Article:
Measurement of the sound produced by a TGV train (or any type of high speed train) passing at high speed is an important area of research and development. The power dissipated as noise goes up roughly with the cube of speed, with the result that high speed trains are rather louder than normal trains. Acoustic measurement techniques can pinpoint exactly where the noise is coming from. This has several important applications:
· Environmental Impact Evaluation. Data is used to develop governmental noise prediction schemes for evaluating noise emission levels along high speed rail lines.
· Sound Barrier Design. Source strengths can be used to evaluate the efficiency of sound barriers of various designs, which are intended to reduce the noise reaching surrounding inhabited areas.
· Train Design. Data identifies the principal sources of noise, where improved aerodynamic design or sound shielding might reduce the amount of sound radiated into the environment.
How is the Sound Measured? images/research/thalysmicro.jpg

images/research/thalysmicro.jpg
The acoustic images were obtained with the SYNTACAN acoustic antenna array of the TNO Institute for Applied Physics (TNO-TPD) in Delft, The Netherlands.
The SYNTACAN is designed for highly directional sound measurements. The complete system uses 36 microphones, forming a sparse array with a length of nearly 80 meters. In the vertical position 24 microphones are used and the height is 10 meters. In the picture, the SYNTACAN array is shown near a high speed line in Belgium, measuring the sound made by a Thalys trainset passing at 330 km/h, during a measurement campaign in 1996. The SYNTACAN boom is held at a slight angle from vertical by a crane, to correct for the cant of the track. A measurement van contains computer equipment to log the data. In the foreground, two other instruments are visible: a radar velocimeter, used to accurately measure the speed of the train, and an artifical noise source used to calibrate and align the acoustic antenna.
Using a two-dimensional Fourier analysis technique, the sound field is decomposed into the frequency dependent contributions from different directions, which can be associated with (partial) sound sources. The SYNTACAN system allows measurements in the 1/1 octave bands of 125 up to 2000 Hz with a resolution of 1/12 octave. (An octave is defined exactly the same way as in music, with 1/12 octave equal to one half tone; middle A is 440 Hz.) Its spatial resolution in radians approximately equals the ratio of wavelength to antenna length.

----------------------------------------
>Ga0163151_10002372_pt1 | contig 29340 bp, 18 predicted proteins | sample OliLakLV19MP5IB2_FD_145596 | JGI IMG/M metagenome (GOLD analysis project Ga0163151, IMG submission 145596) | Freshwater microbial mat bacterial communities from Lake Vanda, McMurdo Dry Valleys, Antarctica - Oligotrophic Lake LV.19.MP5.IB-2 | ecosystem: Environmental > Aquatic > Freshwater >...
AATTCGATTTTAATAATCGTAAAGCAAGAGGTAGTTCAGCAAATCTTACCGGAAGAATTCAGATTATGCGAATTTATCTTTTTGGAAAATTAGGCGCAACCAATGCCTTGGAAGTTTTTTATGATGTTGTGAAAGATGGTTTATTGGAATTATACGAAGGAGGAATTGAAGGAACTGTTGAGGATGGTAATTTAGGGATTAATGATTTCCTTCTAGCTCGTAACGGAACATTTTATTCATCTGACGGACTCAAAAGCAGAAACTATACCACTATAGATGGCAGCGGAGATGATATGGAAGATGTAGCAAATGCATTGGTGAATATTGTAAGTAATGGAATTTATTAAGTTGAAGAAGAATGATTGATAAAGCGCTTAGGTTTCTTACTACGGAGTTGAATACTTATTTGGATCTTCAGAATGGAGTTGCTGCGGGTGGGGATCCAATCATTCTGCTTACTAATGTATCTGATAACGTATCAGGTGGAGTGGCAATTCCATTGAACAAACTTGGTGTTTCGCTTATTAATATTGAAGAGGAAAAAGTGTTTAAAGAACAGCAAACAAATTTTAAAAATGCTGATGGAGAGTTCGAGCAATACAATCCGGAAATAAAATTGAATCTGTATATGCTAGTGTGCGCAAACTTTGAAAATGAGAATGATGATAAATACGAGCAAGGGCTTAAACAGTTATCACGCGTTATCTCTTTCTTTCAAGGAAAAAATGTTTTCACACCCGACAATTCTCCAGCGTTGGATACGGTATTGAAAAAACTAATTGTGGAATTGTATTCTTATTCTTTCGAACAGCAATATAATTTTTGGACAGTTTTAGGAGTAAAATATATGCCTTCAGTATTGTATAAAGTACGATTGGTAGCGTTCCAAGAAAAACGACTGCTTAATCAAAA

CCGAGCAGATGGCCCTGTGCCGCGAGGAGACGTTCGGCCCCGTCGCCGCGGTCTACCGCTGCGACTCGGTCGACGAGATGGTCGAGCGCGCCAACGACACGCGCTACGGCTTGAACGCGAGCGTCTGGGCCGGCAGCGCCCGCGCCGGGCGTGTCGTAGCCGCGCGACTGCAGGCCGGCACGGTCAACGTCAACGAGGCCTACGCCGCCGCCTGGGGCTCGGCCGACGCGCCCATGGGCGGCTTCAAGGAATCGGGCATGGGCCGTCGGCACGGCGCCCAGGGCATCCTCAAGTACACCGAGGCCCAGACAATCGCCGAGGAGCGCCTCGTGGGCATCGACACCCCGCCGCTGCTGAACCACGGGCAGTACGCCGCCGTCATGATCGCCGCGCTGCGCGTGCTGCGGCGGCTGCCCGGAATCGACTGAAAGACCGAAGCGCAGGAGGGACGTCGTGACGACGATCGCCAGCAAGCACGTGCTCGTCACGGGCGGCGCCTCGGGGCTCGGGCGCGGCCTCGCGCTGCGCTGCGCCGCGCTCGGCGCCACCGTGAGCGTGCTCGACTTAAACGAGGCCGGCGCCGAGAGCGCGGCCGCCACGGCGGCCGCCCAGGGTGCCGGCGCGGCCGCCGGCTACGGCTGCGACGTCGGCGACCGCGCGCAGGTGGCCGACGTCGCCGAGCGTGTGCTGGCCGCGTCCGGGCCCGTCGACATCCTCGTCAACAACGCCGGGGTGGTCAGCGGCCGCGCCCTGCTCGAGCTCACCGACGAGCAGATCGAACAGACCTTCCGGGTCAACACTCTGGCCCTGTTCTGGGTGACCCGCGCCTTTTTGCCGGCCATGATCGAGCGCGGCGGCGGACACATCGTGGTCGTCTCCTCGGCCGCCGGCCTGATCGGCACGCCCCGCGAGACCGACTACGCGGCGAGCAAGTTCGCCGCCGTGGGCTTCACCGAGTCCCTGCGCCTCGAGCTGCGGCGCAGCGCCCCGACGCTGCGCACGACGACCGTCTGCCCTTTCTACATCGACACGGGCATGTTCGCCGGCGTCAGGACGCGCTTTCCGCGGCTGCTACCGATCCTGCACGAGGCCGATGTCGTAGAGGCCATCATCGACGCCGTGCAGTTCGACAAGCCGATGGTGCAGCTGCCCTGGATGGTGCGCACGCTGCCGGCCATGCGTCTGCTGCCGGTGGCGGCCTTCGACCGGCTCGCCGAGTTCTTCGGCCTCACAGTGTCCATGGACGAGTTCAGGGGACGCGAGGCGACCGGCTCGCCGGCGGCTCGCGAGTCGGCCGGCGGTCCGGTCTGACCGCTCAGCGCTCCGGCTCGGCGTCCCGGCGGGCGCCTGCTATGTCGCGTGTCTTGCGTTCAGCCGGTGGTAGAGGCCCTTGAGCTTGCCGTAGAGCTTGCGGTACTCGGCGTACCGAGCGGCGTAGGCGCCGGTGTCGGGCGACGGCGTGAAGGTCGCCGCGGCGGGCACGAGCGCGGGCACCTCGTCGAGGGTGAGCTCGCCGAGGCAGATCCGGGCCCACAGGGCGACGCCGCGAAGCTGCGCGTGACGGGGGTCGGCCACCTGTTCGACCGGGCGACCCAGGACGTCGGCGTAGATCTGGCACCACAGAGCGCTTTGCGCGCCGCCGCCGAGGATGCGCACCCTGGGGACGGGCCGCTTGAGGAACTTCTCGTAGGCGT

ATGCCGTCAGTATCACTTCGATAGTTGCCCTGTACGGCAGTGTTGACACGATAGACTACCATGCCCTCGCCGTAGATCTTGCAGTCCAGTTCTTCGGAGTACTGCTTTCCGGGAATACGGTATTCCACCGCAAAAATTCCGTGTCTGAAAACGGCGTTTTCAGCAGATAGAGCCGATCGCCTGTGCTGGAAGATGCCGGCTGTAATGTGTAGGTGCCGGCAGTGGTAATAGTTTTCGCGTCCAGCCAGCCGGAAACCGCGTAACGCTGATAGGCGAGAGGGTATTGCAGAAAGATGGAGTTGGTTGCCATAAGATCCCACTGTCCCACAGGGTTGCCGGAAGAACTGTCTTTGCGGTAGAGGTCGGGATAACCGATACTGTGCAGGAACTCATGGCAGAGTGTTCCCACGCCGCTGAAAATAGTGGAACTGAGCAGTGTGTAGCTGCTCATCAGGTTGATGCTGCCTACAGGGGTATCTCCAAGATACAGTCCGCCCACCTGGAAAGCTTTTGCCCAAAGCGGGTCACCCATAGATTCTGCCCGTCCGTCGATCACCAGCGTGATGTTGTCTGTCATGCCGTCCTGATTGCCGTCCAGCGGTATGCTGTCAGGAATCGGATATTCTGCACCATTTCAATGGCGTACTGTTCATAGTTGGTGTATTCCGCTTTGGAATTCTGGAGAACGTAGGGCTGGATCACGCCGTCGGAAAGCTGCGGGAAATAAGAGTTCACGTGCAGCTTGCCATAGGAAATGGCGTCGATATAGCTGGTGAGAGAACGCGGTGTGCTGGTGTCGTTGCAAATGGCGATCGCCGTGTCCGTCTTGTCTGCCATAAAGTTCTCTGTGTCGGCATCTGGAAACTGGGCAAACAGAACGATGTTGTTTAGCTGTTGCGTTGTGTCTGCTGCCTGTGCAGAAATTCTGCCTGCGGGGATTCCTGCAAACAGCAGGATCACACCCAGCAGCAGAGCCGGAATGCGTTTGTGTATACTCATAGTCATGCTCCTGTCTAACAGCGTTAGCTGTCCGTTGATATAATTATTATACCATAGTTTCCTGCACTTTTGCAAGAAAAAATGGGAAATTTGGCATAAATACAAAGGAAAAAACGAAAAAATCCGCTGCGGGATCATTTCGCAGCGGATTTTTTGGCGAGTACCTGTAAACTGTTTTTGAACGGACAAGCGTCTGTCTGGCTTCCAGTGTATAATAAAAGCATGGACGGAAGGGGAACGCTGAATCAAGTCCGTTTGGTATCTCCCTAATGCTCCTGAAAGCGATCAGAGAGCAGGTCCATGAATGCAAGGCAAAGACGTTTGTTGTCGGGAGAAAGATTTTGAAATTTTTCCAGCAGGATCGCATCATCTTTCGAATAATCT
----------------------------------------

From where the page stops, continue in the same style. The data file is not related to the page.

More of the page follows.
Acoustic Images of a TGV Atlantique
After being processed as described above, the data collected using the microphone array can be displayed as an image of the train as it would look if your eyes could "see" sound sources. The images don't look very much like a TGV Atlantique trainset, but if you observe closely, several interesting features can be picked out.

What you see is essentially several 2-dimensional side views of the train, taken in different octave bands. The center frequency of each picture is labelled above it. The images represent the measured sound pressure levels at the position of the antenna, as a function of height and lateral position along the train. Red is highest pressure (loudest), while dark blue is lowest. The images are different for the various octave bands, due to the varying importance and radiation characteristics of the noise sources and physical phenomena that generate the noise.
High-pitched rolling noise clearly emanates from the wheels; look at the picture in the 2000 Hz band. Most of the emission is concentrated at track level (0 meters on the vertical axis), and you can distincly see the individual bogies of the trailers. These show up as light blue spots at the center of the image, at a spacing of 18.7 meters (the length of a TGV trailer).
Aerodynamic noise sources are in general found all along the train. The power units (one at each end of the trainset) are clearly the loudest; this results in the red areas on the left and right sides of each image. You can also discern that the pantograph is raised on the right side power unit (at the rear of the train, which is travelling from right to left.)
Using this kind of data, it is possible to design quieter trains, better sound barriers, and to better estimate the noise impact of high speed lines.